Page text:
Matteo Alessi:When we began to work with Philippe Starck in 1986, he was already establishing himself as a strong designer, but I think Alessi played an important role in helping him become very well-known. In fact, I think this is probably true to every collaboration between Alessi and each of the designers in our pool. It’s great to be able to play such an important role in the careers of so many creative people. Alessi certainly improves their personal brands by helping them associate their work with our brand name. Alessi is known for its truthfulness to designers, and their style and honesty in the way we work with them, so all of our collaborations are win-win.

Olga Slavkina: How can a company with such a long artisan tradition stay up-to-date and contemporary?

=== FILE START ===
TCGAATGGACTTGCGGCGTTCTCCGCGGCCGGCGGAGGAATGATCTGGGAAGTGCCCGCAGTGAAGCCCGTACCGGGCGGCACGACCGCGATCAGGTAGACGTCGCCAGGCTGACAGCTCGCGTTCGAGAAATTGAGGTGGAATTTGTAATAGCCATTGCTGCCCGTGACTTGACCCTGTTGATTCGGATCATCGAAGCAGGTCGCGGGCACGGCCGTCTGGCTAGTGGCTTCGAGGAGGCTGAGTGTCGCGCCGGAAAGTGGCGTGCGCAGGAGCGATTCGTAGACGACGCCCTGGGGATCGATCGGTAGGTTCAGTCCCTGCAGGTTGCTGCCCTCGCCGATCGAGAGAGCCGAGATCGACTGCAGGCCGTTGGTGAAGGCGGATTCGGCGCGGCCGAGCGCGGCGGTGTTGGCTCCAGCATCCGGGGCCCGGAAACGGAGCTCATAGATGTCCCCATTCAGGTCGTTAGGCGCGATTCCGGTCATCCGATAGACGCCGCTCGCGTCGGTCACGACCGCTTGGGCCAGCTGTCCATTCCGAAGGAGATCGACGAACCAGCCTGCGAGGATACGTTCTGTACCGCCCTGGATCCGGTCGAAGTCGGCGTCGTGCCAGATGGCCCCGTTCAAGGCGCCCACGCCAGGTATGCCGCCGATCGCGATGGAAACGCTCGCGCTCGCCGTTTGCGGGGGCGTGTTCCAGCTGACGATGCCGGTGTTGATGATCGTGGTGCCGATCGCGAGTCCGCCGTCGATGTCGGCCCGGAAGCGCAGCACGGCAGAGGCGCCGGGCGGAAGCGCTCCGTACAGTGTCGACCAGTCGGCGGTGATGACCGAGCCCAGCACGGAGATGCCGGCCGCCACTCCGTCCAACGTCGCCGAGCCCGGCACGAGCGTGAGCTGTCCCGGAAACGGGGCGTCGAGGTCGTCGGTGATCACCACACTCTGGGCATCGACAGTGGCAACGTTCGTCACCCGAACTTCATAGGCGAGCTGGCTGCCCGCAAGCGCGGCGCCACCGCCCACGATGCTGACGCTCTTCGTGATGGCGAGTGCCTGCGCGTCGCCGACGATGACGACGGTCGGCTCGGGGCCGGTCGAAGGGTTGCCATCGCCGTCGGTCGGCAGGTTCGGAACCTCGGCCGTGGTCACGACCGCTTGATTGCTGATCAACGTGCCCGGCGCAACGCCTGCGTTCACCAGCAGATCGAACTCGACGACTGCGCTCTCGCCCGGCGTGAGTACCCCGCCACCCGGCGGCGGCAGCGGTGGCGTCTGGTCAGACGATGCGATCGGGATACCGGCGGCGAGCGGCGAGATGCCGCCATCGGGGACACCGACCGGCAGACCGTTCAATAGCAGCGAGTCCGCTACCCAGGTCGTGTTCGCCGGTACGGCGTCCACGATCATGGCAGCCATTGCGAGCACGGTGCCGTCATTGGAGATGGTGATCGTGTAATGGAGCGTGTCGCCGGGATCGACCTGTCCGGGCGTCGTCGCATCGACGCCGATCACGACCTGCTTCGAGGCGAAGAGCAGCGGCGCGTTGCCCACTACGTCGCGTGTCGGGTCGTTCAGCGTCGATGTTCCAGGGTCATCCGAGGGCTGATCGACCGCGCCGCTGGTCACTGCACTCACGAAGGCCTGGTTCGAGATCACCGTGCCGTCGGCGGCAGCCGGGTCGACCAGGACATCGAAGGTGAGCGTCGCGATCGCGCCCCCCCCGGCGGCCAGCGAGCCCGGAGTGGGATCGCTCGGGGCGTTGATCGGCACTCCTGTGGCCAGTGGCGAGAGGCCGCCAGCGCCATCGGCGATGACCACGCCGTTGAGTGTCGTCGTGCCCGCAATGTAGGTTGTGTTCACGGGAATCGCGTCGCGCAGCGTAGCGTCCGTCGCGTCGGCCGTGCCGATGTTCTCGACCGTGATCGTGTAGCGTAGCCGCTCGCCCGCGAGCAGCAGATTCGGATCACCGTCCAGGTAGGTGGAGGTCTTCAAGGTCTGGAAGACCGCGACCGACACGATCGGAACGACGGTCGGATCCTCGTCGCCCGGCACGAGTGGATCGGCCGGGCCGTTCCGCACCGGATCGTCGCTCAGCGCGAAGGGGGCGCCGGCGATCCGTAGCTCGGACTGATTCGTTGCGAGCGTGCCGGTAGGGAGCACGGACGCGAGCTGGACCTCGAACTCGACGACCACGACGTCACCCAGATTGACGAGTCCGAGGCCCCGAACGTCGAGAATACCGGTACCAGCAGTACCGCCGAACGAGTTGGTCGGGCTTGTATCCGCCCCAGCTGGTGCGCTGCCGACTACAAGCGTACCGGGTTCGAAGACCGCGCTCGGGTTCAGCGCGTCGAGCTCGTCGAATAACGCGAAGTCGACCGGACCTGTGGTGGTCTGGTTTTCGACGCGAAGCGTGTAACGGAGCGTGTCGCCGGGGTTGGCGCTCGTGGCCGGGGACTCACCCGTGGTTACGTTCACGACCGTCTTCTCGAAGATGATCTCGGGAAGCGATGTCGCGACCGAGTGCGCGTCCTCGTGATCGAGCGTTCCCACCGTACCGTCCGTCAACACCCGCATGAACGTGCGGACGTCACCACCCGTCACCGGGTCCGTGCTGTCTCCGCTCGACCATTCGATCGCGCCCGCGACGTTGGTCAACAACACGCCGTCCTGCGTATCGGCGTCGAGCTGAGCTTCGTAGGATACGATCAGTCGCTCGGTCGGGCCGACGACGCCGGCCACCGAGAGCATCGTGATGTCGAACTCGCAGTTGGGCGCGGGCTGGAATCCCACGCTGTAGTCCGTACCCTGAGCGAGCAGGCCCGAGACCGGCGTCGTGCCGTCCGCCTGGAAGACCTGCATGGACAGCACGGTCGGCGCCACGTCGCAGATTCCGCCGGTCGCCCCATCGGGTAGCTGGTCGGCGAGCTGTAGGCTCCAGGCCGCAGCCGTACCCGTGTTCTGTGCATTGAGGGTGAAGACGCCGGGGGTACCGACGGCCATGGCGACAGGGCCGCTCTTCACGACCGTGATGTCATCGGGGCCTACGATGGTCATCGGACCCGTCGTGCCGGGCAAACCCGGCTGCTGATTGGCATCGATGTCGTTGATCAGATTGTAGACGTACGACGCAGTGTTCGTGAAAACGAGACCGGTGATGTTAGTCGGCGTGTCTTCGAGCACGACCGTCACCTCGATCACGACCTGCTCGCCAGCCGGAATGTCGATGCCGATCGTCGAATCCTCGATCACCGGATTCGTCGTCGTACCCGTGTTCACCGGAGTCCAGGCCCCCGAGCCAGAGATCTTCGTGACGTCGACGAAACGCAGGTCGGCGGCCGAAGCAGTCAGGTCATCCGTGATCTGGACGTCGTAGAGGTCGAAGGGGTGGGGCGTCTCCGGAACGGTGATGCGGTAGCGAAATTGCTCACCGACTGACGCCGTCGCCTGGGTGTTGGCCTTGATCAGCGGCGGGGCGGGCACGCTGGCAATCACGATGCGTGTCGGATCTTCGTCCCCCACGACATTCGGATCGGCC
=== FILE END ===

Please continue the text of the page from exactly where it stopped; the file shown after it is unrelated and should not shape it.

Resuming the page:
Matteo Alessi:Alessi was established 91 years ago, so indeed it has a long history of making high-quality products. At the beginning, it manufactured products for other companies, and actually, its own company name was different. It wasn't until the 80s that Alberto Alessi decided to make products under Alessi’s brand name.

Schmoozy_Fox_Funky_Brand_Interviews_9093_Kettle_design Michael Graves 1985
Schmoozy_Fox_Funky_Brand_Interviews_9093_Kettle_design Michael Graves 1985

Our products have been and are hand made, with the help of machines. It is still all very artisan. In this sense, we stay true to our roots. This is because quality is very important for us, and we want to continue paying a lot of attention to details, durability, functionality and quality of the manufacturing process. On the other hand, the brand manages to stay contemporary through design.

There isn’t any particular “traditional” style that we want to preserve, on the contrary, we are interested in bringing very avant-garde, unusual products on the market. Perhaps this is Alessi’s style!